If anyone is interested,  is a fantastic talk on this and other plans they have for V8, and it's very accessible for those who don't know a thing about JS engines.
(sorry about the links to google sheets here, it's the only place I can seem to find the infographics)
edit: Removed comment about edge, it was more assumption than anything.
I am not aware that Edge is "stupidly fast" on startup. Safari though, is indeed currently leading the field.
As you correctly outlined, V8 is indeed transitioning to a world with an interpreter+optimizing compiler only. If you are using Chrome Canary, there is a chance that you are already using the new pipeline :-).
Full disclosure: I work on the V8 team.
ECL and CLISP both settled on this model. CLISP started out as a bytecode interpreter and added GNU Lightning for native code generation. ECL started out as a source-to-source compiler to C and added a bytecode interpreter; both follow C calling convention as much as possible, at first for easy interop with C code and then for easy interop for the bytecode interpreter, which avoids the C++ interop problems mentioned in the talk.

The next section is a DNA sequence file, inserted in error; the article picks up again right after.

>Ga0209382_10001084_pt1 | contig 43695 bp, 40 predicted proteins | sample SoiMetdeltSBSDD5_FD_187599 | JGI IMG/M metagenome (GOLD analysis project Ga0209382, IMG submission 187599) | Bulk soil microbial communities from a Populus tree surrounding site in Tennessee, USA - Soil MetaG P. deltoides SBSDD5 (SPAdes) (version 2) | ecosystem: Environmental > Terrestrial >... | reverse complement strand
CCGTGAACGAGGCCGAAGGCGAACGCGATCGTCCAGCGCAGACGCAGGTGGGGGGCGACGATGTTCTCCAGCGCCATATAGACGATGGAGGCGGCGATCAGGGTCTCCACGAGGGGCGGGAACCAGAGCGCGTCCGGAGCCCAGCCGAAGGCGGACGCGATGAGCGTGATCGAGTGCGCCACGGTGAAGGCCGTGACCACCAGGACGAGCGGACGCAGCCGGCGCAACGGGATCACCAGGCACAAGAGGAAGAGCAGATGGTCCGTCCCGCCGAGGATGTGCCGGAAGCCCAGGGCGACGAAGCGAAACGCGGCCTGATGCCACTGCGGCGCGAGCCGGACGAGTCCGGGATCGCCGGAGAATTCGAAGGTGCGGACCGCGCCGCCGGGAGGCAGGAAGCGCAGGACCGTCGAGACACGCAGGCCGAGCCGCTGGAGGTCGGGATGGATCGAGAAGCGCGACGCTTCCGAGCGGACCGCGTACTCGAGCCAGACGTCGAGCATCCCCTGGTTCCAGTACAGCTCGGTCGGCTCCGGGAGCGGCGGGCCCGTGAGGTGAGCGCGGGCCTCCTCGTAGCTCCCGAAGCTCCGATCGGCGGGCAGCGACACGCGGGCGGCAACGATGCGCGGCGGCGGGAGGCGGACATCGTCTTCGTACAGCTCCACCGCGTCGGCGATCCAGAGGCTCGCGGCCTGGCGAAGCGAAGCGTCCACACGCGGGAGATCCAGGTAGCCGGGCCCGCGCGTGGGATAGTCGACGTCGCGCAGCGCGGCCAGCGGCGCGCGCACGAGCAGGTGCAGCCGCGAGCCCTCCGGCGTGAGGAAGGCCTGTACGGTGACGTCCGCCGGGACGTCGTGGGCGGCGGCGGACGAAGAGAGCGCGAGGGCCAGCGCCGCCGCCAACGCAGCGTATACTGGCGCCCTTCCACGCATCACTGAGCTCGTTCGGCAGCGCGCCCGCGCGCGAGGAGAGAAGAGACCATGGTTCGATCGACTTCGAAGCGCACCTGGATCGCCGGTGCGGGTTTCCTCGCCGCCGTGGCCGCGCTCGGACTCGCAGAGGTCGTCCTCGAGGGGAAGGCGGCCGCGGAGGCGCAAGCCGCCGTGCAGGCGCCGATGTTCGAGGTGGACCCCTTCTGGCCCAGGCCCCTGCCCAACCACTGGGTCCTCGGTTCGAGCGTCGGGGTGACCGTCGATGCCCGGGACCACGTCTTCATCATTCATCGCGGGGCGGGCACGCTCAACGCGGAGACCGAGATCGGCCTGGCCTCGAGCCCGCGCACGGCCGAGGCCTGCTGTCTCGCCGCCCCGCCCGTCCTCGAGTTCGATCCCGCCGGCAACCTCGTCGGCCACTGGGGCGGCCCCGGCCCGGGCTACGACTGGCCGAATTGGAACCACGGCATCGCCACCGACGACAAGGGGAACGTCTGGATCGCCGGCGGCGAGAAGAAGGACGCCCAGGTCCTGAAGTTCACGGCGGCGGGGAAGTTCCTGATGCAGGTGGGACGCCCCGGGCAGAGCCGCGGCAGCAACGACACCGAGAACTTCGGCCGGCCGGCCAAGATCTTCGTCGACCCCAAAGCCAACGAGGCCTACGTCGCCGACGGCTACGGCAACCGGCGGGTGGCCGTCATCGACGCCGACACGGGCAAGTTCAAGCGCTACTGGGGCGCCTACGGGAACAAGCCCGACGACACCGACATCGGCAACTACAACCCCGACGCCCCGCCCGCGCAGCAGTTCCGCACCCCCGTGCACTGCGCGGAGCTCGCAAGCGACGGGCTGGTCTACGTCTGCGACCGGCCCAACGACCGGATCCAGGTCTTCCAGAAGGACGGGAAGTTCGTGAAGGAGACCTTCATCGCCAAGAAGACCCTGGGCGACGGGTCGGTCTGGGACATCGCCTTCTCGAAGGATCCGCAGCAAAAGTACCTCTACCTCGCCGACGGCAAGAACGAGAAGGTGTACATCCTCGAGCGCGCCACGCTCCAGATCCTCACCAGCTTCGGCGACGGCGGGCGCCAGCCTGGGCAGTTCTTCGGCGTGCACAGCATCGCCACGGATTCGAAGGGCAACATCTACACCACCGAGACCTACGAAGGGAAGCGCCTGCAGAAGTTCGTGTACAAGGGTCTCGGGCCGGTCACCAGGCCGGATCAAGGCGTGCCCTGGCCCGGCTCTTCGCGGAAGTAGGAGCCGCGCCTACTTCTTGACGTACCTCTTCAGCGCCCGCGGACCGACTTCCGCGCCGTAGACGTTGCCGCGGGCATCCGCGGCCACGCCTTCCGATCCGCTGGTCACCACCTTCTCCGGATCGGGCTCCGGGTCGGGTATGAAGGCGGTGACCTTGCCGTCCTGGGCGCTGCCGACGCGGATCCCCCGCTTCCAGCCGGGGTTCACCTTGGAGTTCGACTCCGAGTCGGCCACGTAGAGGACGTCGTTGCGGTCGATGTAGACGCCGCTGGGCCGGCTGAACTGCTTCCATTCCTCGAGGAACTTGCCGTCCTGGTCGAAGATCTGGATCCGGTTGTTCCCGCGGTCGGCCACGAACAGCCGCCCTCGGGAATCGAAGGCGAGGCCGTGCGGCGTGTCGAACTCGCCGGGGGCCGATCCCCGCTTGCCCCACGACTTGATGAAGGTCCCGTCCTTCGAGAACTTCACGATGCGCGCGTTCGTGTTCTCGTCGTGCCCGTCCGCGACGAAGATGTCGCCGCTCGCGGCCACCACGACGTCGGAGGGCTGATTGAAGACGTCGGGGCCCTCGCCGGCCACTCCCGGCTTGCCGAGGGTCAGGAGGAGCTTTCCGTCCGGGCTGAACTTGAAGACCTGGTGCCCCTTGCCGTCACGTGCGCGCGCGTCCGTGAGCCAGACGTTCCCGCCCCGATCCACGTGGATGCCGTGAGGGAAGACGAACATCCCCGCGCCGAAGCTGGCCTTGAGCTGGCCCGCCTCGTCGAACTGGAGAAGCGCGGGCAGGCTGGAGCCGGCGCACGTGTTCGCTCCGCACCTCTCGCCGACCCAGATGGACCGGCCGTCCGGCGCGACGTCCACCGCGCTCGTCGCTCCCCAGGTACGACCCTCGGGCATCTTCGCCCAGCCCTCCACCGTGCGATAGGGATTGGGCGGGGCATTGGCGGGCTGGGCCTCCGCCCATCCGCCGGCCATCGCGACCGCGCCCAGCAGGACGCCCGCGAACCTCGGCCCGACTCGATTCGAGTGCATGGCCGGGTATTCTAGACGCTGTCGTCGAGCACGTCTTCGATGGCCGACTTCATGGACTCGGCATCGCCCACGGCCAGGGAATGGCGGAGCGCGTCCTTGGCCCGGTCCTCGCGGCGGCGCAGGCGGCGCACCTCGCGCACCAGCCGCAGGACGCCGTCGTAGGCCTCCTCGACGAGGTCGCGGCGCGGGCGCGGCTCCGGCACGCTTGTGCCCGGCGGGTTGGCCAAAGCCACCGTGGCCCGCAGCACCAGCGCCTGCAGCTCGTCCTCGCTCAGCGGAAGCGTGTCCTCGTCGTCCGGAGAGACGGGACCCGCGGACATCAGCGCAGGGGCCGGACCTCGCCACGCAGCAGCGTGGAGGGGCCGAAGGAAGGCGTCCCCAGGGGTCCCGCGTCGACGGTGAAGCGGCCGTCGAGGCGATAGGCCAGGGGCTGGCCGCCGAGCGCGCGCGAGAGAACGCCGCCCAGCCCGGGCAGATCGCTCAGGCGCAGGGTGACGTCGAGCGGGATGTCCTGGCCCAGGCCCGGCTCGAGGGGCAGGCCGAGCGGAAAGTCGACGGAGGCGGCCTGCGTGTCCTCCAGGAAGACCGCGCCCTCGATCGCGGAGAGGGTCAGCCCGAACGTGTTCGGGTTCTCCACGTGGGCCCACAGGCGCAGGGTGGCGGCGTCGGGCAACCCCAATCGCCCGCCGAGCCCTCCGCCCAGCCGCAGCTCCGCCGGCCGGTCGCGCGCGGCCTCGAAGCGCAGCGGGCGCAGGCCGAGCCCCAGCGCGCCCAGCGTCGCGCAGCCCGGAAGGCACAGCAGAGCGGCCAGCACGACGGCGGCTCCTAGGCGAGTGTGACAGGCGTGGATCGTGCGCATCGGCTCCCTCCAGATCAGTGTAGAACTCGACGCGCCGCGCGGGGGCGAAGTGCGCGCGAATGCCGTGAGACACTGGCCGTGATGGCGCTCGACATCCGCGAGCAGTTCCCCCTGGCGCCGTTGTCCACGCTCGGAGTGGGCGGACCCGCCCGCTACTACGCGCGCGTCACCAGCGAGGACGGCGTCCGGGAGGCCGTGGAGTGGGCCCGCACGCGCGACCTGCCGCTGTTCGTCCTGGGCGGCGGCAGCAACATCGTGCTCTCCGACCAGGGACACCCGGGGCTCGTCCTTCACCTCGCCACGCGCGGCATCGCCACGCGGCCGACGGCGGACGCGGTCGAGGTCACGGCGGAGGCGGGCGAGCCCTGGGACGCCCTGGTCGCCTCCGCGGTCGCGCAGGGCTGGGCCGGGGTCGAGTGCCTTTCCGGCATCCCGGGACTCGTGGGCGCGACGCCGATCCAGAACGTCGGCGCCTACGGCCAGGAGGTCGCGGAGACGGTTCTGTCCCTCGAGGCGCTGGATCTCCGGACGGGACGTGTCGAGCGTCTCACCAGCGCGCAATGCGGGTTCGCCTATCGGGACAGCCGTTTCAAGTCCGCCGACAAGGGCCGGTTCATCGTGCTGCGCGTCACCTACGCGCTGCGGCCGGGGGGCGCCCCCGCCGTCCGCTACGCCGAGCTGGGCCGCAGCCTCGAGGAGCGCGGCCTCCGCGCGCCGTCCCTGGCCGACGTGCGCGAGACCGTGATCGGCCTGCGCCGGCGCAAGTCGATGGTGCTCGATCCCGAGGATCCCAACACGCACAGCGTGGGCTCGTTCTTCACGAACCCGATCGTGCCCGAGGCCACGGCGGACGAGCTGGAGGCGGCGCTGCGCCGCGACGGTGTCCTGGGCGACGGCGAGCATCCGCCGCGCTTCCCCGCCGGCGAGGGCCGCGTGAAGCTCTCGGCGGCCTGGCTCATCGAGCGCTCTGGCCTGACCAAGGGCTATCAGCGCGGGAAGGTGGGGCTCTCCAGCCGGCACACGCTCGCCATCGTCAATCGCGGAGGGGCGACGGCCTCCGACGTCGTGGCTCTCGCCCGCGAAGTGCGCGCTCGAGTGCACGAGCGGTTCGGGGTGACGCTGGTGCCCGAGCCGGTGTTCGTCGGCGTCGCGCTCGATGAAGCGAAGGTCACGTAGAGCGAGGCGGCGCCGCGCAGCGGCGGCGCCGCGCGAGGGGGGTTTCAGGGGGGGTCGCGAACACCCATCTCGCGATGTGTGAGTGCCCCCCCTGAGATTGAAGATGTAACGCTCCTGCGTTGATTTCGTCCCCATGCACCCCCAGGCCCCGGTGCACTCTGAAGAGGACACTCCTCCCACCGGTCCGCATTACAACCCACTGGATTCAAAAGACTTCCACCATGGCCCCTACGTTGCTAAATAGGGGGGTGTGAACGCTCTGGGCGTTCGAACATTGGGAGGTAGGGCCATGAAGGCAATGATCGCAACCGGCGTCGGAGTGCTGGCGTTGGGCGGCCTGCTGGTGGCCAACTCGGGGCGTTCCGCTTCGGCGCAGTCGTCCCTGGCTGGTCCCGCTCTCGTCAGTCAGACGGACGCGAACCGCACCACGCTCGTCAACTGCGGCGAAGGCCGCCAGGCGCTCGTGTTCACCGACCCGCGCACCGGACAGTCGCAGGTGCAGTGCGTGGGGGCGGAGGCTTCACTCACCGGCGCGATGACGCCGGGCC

How much of what's remaining is performance versus stability/correctness?
As for the Ignition+TurboFan setup, are you really that far along already?
Last I heard a few months ago it still sounded like it was gonna be a while before TurboFan was fast enough in most cases to be able to handle it.
If so that's awesome!
Granted, this isn't a strict apples-to-apples comparison, but the differences are so drastic and always in Apple's favour. That, combined with the actual, physical differences in speed of the processors on the phone itself, indicates that it's not just Safari.
Also that even the bitcode model is compiled at the store, instead of frying eggs on the device.
Doing real-time audio applications on Android is a pain, from the presentations I have watched, even with the NDK.
 They are always too busy saying, "Just use React".
The author made a statement
They chose to post on medium, they could have posted the content anywhere. They chose to give us the above lesson, while ignoring it. Do as I say, not as I do.
Who cares? Why not simply stop using such shitty services?
I didn't, please check your facts. Once again someone tells someone not to do something they're not doing. Well done.